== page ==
Saturday, January 31, 2009

Doughton State Park, Blue Ridge Parkway, North Carolina 1.11.1996: Luminous Hills, Rested Souls

At Doughton State Park, Blue Ridge Parkway. We’ve not been here quite this late in the fall. I quite like it now. The soft muted colors after the leaves have fallen are restful and healing. They seem to reach right into my soul, in an immediate way.

I don’t know quite how to put the point. It’s as if my soul’s alive in a new way to what previously it could receive only in a mediated way, through thought, reading, reflection, mental processing.

That feels good.

If only one could get beyond oneself, to the soul beneath, or to things as they are, and not as one wishes them to be or thinks they are.

To wit: the scenes before me—I wish I could describe them as they are, as I see (and feel) them now. The sky’s slate gray with heavy low clouds of even darker gray. The slate’s everywhere relieved by bands of lighter gray shading to blue and white.

The hills underneath have that luminous blue quality that earned them their name—luminous from within, as if the soft light they exude comes from deep inside their earthen hearts. Stubble of bare trees—dark and light, intricate chiaroscuro—crowns them.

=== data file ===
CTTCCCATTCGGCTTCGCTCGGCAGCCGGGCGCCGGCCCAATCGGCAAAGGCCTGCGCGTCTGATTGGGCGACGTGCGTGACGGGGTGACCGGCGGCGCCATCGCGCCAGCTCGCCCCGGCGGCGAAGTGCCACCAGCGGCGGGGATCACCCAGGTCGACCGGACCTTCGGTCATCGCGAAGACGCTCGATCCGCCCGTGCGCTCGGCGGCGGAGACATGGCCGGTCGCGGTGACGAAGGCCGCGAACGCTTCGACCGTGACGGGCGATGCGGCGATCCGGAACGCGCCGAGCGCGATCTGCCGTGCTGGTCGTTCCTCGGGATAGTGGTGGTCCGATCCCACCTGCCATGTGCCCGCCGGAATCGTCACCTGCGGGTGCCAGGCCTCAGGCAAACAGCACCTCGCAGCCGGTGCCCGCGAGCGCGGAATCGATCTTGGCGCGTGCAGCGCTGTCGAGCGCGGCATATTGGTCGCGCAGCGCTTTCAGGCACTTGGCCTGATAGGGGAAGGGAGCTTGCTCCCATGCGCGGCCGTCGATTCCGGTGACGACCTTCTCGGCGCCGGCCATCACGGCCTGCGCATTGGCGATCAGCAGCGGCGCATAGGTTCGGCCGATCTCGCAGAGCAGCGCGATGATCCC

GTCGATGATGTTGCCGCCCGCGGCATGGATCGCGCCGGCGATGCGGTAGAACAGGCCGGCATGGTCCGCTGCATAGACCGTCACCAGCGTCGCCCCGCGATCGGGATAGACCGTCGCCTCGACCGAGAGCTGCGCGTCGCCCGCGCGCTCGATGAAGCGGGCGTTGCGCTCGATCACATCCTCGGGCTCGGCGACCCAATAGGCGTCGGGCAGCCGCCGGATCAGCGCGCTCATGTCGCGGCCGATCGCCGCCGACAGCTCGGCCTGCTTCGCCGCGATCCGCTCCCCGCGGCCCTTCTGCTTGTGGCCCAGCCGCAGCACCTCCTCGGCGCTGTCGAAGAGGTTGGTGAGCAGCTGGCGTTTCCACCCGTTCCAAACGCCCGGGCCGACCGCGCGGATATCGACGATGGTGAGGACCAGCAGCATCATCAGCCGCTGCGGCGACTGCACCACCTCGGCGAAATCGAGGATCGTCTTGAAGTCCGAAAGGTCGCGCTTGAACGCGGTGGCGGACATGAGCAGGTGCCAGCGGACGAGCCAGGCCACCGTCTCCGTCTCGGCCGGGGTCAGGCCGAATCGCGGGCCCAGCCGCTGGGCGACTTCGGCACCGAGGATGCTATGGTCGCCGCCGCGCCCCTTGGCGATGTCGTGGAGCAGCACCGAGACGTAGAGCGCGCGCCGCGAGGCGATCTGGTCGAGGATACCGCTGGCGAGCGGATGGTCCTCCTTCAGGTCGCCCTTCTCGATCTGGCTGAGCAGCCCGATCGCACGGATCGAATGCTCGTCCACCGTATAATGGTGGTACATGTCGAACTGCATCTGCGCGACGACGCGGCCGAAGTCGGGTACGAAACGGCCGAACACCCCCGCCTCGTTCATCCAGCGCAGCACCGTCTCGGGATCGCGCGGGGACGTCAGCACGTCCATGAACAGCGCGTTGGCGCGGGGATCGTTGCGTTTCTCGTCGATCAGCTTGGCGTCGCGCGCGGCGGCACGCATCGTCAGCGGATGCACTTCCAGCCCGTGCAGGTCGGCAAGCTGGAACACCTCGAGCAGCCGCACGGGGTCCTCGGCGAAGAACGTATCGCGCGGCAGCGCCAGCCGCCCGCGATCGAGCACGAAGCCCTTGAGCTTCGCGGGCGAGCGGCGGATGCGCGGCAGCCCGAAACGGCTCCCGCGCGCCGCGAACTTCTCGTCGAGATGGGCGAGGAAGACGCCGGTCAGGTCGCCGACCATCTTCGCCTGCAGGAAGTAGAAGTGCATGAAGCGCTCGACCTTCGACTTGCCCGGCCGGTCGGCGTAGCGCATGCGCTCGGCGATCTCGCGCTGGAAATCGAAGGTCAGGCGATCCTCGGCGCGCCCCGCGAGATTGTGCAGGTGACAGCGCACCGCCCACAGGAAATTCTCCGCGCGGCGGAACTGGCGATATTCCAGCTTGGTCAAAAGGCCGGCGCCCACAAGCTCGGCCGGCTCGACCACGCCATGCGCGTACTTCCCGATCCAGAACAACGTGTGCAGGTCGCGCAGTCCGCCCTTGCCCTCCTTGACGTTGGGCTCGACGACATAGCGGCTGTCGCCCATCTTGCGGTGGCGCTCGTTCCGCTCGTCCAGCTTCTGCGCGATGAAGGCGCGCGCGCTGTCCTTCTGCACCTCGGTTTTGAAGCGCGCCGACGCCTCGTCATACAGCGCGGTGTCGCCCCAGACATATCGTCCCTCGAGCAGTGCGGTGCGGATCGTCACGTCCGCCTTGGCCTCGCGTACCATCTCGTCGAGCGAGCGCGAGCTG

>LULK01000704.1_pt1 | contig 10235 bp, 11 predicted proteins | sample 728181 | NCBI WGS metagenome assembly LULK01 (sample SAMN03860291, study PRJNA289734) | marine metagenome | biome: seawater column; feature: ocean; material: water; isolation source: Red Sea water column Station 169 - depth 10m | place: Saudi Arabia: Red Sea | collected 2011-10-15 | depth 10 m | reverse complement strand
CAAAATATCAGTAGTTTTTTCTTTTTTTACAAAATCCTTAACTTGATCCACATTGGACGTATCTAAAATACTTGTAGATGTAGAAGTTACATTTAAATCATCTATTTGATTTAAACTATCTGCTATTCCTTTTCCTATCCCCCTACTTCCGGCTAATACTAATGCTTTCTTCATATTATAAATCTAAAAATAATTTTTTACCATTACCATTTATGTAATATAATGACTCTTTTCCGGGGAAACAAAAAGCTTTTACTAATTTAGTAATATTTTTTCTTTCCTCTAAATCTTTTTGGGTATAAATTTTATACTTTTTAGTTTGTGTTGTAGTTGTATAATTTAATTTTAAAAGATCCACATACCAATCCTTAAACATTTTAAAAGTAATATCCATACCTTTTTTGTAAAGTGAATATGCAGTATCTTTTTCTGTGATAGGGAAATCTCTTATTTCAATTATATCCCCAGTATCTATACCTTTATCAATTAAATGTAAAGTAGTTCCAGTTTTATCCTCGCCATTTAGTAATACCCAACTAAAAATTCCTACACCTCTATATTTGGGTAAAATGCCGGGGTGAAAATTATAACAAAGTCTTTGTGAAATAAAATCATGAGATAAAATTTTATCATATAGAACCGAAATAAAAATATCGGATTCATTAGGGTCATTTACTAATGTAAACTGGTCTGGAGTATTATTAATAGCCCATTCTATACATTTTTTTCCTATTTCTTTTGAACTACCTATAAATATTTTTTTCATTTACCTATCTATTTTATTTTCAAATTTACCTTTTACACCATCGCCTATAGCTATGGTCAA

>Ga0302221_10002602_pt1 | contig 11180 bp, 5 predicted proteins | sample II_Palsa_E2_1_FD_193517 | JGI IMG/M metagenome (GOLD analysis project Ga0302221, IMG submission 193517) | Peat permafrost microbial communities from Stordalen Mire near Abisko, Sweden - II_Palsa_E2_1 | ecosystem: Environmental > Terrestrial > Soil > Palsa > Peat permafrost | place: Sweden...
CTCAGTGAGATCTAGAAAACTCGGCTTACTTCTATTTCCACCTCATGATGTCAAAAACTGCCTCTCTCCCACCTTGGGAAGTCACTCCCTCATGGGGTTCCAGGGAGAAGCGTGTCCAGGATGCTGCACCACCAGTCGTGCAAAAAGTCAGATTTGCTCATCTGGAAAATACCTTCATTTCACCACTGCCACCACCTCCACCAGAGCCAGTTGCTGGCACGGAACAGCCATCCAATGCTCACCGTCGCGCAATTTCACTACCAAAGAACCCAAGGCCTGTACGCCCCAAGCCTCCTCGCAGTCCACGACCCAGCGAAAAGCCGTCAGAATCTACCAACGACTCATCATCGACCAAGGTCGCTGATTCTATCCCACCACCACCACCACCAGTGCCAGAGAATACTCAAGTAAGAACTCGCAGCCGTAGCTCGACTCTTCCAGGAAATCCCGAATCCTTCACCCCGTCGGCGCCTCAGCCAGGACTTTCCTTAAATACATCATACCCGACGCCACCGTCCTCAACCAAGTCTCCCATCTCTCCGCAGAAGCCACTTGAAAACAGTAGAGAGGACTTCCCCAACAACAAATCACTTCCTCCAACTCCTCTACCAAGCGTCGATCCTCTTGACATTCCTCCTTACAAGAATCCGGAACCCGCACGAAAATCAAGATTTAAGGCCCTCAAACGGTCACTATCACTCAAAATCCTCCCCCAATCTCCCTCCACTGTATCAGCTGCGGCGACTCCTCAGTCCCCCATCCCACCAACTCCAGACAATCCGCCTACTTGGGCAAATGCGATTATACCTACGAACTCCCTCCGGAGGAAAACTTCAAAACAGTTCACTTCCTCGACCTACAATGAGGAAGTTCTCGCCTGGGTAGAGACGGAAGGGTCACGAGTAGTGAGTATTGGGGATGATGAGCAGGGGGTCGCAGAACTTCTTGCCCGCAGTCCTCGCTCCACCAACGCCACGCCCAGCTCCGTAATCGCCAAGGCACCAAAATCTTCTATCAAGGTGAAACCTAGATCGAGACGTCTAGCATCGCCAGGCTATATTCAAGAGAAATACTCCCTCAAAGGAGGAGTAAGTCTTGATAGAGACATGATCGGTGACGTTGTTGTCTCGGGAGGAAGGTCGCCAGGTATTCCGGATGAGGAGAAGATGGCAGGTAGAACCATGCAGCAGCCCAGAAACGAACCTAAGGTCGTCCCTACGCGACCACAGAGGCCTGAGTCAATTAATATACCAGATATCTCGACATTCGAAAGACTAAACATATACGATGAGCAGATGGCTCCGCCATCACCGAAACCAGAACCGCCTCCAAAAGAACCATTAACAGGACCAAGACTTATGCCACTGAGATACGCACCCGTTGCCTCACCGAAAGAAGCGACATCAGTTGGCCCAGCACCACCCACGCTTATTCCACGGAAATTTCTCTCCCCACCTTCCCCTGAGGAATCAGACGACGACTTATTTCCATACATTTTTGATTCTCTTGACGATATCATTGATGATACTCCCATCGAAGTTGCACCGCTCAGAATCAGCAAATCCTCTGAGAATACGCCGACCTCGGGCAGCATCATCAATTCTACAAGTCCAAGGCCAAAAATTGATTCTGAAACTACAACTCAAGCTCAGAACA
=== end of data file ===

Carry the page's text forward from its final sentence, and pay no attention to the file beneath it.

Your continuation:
Closer up, one sees fields, undulant green or spiky red sedge grass. Rock outcroppings mirror the sky both in their color, with its striations like the sky’s, and literally, since they have pools of water reflecting the skies.

Three white-tailed deer we startled in the grass as we walked bounded off, one against the sky on a hilltop, the very embodiment of lithe, graceful abandon.

+ + + + +

Thomas Moore, The Re-Enchantment of Everyday Life: “The genius [of a place] lies deep within, and as Richard Onians suggests in his extraordinary book on Roman ideas about the soul, it can’t be uncovered by conscious thought or explained by literal fact. It requires from us trust in our less rational ways of knowing and in whatever practices of magic we feel comfortable with and capable of performing” (p. 81).

No comments: